Currency Trading Slang

"The Loonie is looking slippery today. Let's focus on Bettie instead." Currency traders often speak a language of their own. Don't get caught off guard! Here is some essential trading slang.

Currency Trading Slang - Cashout

Buba: a nickname for the German Central Bank, the Bundesbank. Although the Deutschmark is no longer around, Buba is still considered the most influential of the European System Central Banks, and it's reputation for focusing on controlling inflation is still respected to this day.

Choppy: If you ever take a look at a line-chart you might notice that it can sometimes look like Homer Simpsons hair: an up an down zig-zag across the chart. Choppy refers to short-lived price moves that do not continue for a long period in any direction. Kind of like a choppy sea.

Crater: when a market is ready to sell-off hard. "The EUR/USD market cratered earlier today after the Fed announced an interest rate hike".

Hit the bid: to buy or sell at the current market price, or bid.

Ship in, ship-out: another way of saying buy or sell.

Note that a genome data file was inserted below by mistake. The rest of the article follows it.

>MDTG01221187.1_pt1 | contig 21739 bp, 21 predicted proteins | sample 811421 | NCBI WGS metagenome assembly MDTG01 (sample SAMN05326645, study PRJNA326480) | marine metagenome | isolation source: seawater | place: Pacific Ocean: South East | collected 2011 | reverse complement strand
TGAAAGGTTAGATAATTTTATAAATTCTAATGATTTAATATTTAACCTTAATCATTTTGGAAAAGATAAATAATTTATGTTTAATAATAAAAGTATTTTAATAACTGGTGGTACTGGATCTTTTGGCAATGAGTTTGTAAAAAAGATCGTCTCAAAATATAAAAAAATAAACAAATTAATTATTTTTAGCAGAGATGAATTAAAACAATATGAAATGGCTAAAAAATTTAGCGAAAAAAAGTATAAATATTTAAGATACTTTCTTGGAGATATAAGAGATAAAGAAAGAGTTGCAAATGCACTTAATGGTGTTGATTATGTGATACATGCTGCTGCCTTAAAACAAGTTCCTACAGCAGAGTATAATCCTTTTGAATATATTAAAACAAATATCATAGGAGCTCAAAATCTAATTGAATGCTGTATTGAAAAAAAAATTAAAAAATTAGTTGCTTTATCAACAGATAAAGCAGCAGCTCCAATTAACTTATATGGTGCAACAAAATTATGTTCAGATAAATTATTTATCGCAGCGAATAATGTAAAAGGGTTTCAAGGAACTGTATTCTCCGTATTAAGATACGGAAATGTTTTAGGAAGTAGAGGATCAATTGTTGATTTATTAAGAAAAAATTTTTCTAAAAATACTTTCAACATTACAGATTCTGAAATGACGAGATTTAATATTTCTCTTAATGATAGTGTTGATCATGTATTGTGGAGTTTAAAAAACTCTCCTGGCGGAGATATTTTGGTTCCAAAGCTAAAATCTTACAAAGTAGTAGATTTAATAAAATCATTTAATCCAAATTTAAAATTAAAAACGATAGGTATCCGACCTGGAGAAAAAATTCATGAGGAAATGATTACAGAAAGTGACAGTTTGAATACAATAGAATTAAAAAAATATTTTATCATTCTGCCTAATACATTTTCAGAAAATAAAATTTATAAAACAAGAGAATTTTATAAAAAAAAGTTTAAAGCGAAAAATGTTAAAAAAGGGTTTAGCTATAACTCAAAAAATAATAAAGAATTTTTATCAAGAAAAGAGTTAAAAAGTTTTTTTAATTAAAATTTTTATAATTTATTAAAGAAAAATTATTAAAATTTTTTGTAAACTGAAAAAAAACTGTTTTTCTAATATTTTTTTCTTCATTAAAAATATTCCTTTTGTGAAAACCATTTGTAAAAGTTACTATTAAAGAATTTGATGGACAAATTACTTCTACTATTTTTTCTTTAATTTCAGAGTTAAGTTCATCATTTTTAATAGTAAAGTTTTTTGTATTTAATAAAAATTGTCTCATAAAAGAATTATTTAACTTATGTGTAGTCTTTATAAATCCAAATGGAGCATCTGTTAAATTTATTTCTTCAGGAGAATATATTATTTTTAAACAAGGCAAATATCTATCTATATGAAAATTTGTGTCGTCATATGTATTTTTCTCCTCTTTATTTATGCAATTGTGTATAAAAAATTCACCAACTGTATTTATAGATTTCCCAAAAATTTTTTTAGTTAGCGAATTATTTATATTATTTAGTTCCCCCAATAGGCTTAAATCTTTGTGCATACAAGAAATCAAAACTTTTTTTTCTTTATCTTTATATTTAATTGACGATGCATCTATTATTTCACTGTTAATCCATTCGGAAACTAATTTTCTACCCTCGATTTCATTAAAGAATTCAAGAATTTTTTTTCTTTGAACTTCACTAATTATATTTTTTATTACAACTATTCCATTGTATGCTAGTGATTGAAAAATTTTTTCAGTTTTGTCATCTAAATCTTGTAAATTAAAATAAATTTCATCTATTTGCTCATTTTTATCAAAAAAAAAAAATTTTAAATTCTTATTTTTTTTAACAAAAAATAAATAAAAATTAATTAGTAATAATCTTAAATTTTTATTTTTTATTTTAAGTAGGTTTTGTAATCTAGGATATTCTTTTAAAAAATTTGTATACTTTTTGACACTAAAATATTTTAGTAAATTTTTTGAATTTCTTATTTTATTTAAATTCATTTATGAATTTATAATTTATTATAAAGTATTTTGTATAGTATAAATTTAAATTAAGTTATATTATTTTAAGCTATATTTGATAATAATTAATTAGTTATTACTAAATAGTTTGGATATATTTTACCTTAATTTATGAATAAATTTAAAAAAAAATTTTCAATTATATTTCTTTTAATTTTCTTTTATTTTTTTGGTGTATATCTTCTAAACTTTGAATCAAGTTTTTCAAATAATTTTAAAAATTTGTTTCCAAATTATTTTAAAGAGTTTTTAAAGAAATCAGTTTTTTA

Sidelines, sit on hands: when a market is looking slippery, or choppy, many traders will prefer to avoid trading, and wait for clear market conditions. "I sat on the sidelines, waiting for a clearer trend".

Slippery: a market is slippery when it looks like it could make a sudden move in either direction. Most traders want to avoid slippery markets, as it can mean a significant loss should they make the wrong decision.

Sloppy: is basically another word for choppy, meaning that the trading conditions lack any meaningful trend or clear direction.

Smoked: means to lose a lot of money on a trade or a series of trades. "We got smoked holding cables yesterday when the Asian market tanked."

Tanks: When a market suddenly drops. "Swissy tanked when Switzerland announced that it would no longer buy Euro reserves."

Trading Heavy:a market that keeps moving lower, despite attempts to rally it through buying.

Whipsaw: happens when a market makes a sharp movement in one direction and then quickly reverses course. Kinda of like getting whiplash when someone slams on the breaks while driving down the highway.

Yard: is a billion units of a currency. It comes from the French, milliard which means 1 billion. Although this is an older term, it is still frequently used by trader. For example "the ECB bought 2 yards of greenbacks", would mean that the "European Central Bank bought 2 billion US dollars".